For really fast moment-catching use wide-open, I still find the upper limit of the Leica to be 50mm - which is fortunately now a short portrait tele on the M8. I use the longer lenses in a more contemplative style and at f/4-5.6 most of the time - or chimp the results to make sure my "120 f/2" lens was really focused.

 

This is not so different from my film-M experience - in fact in general I find the M8 to be an improvement in that the 50 as a short tele is easier to nail focus with than even the 75 f/2 was on film (but let's not wander into the old "equivalent DOF" debate).

 

It is not possible to "calibrate" a rangefinder system to handle much more than a 50 f/2 totally reliably, because part of the optical system is one's own eyeball, and Leica can't do much about that. For me, there is often a "dead zone" in the RF patch wherein small movements of the focus ring do not produce a visible change in the RF images (although with a fast lens the same movements ARE producing a visible shift in the actual focus point) - even with the 1.25x magnifier.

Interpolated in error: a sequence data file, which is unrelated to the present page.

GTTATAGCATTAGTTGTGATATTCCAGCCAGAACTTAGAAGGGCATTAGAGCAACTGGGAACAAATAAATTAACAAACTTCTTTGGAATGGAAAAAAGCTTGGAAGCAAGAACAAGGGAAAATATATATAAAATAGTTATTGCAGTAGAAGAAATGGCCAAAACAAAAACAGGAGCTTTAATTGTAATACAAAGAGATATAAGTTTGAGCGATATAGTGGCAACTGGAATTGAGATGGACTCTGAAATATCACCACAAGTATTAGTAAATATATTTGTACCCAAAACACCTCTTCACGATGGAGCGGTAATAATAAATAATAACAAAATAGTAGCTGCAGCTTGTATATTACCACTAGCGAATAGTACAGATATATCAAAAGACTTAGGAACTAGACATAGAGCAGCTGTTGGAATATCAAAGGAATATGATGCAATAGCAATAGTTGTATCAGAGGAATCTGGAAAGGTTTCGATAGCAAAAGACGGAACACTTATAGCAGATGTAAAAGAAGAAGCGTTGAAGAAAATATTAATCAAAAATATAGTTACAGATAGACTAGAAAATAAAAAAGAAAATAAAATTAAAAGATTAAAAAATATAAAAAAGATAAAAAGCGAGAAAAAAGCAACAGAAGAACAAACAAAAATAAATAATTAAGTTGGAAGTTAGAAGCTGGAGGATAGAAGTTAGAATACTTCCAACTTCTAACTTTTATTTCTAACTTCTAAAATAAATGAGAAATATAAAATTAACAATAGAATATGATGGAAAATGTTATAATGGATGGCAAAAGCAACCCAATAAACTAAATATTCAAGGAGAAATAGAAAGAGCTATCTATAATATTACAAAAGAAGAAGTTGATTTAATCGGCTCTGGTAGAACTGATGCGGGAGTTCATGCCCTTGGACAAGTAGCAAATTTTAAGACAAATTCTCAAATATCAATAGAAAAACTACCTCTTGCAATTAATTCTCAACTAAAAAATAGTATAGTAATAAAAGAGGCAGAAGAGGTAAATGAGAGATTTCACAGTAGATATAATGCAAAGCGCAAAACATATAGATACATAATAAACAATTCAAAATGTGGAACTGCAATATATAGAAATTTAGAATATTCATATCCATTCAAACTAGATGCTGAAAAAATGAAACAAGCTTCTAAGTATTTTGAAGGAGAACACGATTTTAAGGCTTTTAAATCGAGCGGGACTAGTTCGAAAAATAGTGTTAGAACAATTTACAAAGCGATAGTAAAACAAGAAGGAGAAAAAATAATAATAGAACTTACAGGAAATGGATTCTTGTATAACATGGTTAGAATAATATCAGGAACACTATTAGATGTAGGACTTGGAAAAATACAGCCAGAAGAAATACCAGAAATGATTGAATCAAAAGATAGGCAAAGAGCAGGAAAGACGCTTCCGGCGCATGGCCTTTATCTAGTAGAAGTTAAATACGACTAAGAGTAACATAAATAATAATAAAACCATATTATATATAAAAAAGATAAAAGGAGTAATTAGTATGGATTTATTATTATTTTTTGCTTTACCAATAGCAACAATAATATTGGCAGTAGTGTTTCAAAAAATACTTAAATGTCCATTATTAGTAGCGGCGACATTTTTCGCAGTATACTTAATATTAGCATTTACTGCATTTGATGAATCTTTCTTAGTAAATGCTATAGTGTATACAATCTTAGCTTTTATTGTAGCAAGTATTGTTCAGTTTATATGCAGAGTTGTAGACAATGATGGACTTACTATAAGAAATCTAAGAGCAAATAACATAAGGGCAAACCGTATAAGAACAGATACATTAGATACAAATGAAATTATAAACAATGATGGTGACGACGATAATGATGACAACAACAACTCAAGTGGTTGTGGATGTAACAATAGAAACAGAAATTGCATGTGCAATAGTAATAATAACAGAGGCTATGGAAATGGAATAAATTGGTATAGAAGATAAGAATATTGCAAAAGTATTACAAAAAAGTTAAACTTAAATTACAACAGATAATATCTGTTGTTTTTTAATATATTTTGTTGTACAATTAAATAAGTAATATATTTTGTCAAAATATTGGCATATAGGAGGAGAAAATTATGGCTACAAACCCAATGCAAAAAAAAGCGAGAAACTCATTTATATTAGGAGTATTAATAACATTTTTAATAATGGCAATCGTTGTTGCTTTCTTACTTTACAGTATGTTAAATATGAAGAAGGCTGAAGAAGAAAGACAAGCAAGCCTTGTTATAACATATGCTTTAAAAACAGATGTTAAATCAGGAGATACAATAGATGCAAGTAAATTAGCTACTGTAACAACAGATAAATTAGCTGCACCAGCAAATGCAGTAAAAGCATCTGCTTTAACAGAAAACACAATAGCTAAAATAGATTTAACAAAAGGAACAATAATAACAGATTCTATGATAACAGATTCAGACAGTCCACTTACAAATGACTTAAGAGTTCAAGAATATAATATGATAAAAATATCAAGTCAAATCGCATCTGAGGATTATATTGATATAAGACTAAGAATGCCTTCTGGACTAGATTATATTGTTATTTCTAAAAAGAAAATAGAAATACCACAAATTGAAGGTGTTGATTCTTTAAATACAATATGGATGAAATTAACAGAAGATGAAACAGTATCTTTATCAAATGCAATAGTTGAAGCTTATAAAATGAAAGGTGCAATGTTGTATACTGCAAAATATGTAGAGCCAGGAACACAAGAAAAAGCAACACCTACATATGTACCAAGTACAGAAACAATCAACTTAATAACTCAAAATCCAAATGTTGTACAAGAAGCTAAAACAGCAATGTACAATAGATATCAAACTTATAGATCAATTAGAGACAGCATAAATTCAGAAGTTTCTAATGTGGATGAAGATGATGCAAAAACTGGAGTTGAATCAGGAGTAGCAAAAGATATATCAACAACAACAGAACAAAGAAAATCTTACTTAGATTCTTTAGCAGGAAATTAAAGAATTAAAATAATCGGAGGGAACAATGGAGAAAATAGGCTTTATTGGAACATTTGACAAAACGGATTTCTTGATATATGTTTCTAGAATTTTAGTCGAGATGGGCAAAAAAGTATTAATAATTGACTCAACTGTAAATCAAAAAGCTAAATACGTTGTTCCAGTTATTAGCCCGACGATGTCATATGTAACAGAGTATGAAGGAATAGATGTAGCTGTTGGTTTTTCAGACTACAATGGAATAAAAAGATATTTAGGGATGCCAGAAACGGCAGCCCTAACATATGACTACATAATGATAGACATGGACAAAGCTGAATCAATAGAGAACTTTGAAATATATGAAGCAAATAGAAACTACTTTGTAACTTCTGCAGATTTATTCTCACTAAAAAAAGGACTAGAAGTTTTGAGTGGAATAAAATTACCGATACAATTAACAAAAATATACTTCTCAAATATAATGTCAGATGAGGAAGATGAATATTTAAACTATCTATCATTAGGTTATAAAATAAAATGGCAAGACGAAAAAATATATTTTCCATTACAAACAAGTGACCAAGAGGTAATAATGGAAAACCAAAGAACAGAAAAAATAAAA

Leica produces some lenses that are well outside my own comfort zone for reliable RF use - and that's fine, because someone somewhere may be able to make use of them.

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Hi Fursan,

 

I've been away from the forum for a while and when I returned and saw your post I thought 'poor guy, how frustrating for him, what he says is true but in the end you just have to get zen with what the gear does or give up and sell it.'

 

Then I decided to test a hunch I've had from shooting over the summer. The context is, I've had a bad back (now healed) and so have done less shooting than usual and might blame any blur on my physical state. But in fact I had good reason to suspect that something else was at play.

 

I have two M8 bodies (one black one chrome) and if I ignore my CV lenses for a moment I also have a WATE, 28 cron, 35 cron, 50 lux, Nocti (as a loaner), 75 cron and 90 F4 Macro. I also have an MP. Both M8 bodies have been back to Solms this year to have their RFs re-calibrated. This was done in full knowledge on my part that the famous 'focus shift' issue is a reality that won't go away with calibration: I was one of the first to notice and test for it on the M8, and that saga is documented at great length in other threads here.